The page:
Stay tuned for part 2 of The Mystery of the Resume Writing Assessment where I’ll discuss the post-event assessment.  In the meantime…any guesses, comments, or thoughts on why this approach doesn’t always work? Leave them in the comments section below!

Resume Ramblings: The Objective

Marc Goldman, Executive Director, Career Center, Yeshiva University

Marc Goldman, Executive Director, Career Center, Yeshiva University
LinkedIn: http://www.linkedin.com/in/marcjgoldman Twitter: @MarcGoldmanNYC

Throughout my 20-year career in this business, I have reviewed more than my share of student and alumni resumes.  At the beginning of my career, an objective statement was a fairly common element on resumes and one suggested by many career counselors.  Over the past two decades, I have heard great debate over this brief introductory statement.  And today, it is viewed by some as the appendix (non-vital organ reference) of the resume.  Some counselors and employers opine that it should never be included.  Others say it can still be helpful to the job seeker to kick off their application document.  And of course, the more astute professionals (or fellow alumni of my Psych 101 course at Cornell), will put forth, “It depends.”

Here at Yeshiva University, my team has volleyed this bouncing ball of confusion back and forth many times.  We decided to take it to the street, so to speak, and survey some of our partner employers to solve this elusive mystery once and for all.  What did we learn from this quickie survey of a small sampling of employers?

  • 43 percent responded that they are fine with an objective that is a one-line statement of the targeted goal of the resume
  • 11 percent responded that they are fine with an objective that is a longer statement including specific candidate qualifications
  • 18 percent responded that they are fine with an objective that is more of a detailed summary of the resume
  • 27 percent responded that they did not want to see an objective on a resume at all

Basically, we noted a diversity of opinions in our survey results, which mirror the myriad views on the subject I have encountered over time.  Where do I stand at this point in my career?  No more stalling, Goldman.  Fess up and proclaim to the World Wide Web your thoughts on the objective.  Here goes nothing…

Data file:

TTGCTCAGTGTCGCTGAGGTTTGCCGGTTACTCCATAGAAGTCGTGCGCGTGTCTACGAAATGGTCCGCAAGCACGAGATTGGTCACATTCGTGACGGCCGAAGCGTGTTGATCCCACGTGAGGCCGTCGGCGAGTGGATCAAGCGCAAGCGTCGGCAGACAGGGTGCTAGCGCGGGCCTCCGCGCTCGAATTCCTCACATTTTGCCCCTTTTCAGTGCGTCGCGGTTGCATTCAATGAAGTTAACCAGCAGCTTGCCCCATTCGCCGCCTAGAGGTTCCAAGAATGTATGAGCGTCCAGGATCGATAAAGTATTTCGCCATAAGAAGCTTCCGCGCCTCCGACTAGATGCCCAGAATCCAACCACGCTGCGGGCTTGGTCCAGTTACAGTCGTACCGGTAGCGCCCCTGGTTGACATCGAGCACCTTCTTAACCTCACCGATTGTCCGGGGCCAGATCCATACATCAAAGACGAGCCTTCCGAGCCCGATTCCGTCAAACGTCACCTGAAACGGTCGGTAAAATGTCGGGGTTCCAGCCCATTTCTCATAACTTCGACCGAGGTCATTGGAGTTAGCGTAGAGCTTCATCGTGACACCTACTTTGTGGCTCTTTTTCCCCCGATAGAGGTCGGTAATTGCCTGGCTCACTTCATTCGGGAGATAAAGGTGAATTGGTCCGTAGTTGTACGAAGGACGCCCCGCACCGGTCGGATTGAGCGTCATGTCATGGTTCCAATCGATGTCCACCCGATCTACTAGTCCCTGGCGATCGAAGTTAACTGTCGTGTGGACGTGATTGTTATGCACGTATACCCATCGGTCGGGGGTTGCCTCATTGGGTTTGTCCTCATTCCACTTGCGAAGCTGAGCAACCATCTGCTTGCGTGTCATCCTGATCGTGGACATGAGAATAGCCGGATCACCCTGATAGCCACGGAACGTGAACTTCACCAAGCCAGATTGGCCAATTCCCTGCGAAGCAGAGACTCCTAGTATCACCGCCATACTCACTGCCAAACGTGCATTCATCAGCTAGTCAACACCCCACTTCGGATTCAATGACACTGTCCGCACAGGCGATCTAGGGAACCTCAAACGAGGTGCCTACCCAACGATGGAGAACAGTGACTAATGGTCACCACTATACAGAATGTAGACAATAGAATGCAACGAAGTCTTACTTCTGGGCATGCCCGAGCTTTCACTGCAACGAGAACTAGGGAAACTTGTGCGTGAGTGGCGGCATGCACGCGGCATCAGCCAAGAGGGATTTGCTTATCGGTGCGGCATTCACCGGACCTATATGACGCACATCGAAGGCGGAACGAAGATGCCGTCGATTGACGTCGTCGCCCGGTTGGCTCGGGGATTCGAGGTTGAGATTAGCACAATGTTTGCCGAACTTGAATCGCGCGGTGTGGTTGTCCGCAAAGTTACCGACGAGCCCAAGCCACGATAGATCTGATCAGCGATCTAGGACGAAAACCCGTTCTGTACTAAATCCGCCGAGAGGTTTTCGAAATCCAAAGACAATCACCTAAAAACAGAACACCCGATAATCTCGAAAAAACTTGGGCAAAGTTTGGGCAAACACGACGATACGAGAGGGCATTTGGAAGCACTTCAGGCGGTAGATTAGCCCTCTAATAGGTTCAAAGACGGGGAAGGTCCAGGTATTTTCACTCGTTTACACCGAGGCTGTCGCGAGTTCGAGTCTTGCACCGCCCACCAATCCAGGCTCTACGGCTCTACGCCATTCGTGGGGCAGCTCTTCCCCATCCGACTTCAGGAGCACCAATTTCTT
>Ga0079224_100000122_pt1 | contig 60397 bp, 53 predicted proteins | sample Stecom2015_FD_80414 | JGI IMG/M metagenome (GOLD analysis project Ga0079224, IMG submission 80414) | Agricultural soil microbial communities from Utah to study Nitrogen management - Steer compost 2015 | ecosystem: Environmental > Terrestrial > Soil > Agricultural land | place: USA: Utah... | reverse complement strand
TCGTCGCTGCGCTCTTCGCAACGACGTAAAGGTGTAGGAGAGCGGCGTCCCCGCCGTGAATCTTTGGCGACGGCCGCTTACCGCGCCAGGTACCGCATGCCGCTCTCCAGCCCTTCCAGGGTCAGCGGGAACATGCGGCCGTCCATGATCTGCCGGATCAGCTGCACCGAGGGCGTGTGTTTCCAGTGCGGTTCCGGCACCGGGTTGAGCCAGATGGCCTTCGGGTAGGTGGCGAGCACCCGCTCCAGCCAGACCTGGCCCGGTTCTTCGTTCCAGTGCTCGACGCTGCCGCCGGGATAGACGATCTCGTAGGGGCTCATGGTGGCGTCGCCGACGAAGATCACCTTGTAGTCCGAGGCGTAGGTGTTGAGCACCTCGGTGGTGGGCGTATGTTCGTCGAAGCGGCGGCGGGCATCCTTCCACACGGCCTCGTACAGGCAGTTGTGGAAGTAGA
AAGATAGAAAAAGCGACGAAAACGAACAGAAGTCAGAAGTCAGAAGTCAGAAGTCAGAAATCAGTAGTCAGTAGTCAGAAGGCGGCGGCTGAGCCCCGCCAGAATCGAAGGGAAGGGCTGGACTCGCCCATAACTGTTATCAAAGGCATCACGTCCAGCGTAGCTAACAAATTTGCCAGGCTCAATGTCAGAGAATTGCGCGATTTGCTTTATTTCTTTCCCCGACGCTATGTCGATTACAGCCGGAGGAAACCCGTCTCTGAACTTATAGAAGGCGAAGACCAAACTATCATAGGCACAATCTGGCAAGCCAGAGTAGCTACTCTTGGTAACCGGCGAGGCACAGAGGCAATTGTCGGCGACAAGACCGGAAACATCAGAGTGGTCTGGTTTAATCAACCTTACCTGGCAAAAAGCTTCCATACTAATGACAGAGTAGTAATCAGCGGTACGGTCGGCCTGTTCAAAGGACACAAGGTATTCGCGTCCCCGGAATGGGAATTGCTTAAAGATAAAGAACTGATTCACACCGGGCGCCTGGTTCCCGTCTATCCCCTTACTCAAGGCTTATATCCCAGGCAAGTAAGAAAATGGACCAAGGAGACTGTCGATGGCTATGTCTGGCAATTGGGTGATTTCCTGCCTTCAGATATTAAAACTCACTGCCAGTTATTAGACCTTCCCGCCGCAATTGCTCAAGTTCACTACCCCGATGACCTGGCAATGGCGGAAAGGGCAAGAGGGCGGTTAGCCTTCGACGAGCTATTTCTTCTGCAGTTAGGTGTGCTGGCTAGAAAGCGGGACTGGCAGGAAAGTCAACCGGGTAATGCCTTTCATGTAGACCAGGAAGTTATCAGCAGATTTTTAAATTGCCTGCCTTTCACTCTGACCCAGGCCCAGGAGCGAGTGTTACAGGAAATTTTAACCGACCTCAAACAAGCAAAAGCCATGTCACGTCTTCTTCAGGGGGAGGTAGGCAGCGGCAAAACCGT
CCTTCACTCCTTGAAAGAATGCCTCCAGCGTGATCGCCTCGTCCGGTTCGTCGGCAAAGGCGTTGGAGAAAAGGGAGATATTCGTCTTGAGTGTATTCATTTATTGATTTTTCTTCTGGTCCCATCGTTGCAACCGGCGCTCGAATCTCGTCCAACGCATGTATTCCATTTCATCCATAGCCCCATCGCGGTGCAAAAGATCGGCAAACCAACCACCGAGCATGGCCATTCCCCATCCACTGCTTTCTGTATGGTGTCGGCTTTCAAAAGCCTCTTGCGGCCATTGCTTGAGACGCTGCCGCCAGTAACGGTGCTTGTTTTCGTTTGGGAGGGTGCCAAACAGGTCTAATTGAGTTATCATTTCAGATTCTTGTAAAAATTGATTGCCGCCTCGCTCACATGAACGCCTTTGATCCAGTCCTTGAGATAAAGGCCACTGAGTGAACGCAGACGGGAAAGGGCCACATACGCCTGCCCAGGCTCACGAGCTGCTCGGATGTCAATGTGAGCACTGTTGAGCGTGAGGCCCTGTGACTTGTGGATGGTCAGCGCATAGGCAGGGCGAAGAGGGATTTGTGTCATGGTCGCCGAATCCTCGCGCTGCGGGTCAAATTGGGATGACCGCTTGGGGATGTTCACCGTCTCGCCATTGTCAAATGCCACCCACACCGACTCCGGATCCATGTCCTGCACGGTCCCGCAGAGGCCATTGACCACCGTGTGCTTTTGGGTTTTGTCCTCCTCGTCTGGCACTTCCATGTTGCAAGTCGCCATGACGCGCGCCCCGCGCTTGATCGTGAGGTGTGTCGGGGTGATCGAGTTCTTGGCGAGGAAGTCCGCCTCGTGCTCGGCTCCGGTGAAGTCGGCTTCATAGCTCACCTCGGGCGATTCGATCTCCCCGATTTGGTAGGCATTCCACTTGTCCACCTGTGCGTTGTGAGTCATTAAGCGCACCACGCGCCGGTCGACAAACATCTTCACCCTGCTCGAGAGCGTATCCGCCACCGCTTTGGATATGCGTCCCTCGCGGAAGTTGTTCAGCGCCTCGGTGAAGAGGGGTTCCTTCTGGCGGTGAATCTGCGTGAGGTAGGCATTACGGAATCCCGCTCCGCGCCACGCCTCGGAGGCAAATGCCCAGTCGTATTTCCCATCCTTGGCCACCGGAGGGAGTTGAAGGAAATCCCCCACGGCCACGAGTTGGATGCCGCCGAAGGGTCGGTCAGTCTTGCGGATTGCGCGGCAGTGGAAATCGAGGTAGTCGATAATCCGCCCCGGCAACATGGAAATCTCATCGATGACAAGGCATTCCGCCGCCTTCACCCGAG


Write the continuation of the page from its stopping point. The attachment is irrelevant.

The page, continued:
The objective is – wait for it – OPTIONAL.  I have always believed that and still do to this day.  There are situations when it can be helpful and effective for an applicant, and there are times when it is useless and pure fluff.  Here are a few points related to my philosophy on this “important” topic:

1)      An objective can provide a resume with direction when it might not otherwise have a clear one.

2)      An objective can note the target of a career transition when the resume content only details transferable skills from indirectly related experience.

3)      An objective can help the student with extremely limited experience demonstrate a goal in mind to prospective employers.

4)      An objective can provide the introduction you need when a contact is passing along your resume as a referral to another contact and so on and so on.  Did I just date myself with this obscure shampoo commercial reference?

5)      An objective is unnecessary when there is a strong clear theme to one’s resume.

6)      An objective is unnecessary when you are sending a cover letter in which you discuss your intentions as an applicant.  (Alas, the devil’s advocate in me voices the opinion that many employers don’t read the cover letter, so maybe an objective is still needed.  Ah, the cover letter.  A tale for another blog entry!)

7)      IF an objective is used on the resume, please be specific.  I actually saw one recently that I shall paraphrase as the following, “Looking for a position in the working field.”  Okay, that’s a bit extreme, but you get my meaning.

What does all of this signify in the greater job search scheme of things?  Will the objective or absence of one make or break one’s shot at that dream opportunity?  All I can tell you is that the objective is something quite subjective.